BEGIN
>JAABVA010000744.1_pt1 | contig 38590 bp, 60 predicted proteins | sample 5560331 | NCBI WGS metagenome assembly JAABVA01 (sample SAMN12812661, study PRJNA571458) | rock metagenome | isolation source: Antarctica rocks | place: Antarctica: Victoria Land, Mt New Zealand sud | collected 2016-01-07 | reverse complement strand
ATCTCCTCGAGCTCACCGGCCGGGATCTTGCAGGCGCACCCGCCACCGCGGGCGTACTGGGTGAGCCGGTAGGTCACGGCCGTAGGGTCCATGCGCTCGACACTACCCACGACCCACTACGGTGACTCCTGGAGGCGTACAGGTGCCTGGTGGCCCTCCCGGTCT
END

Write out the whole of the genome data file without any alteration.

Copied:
>JAABVA010000744.1_pt1 | contig 38590 bp, 60 predicted proteins | sample 5560331 | NCBI WGS metagenome assembly JAABVA01 (sample SAMN12812661, study PRJNA571458) | rock metagenome | isolation source: Antarctica rocks | place: Antarctica: Victoria Land, Mt New Zealand sud | collected 2016-01-07 | reverse complement strand
ATCTCCTCGAGCTCACCGGCCGGGATCTTGCAGGCGCACCCGCCACCGCGGGCGTACTGGGTGAGCCGGTAGGTCACGGCCGTAGGGTCCATGCGCTCGACACTACCCACGACCCACTACGGTGACTCCTGGAGGCGTACAGGTGCCTGGTGGCCCTCCCGGTCT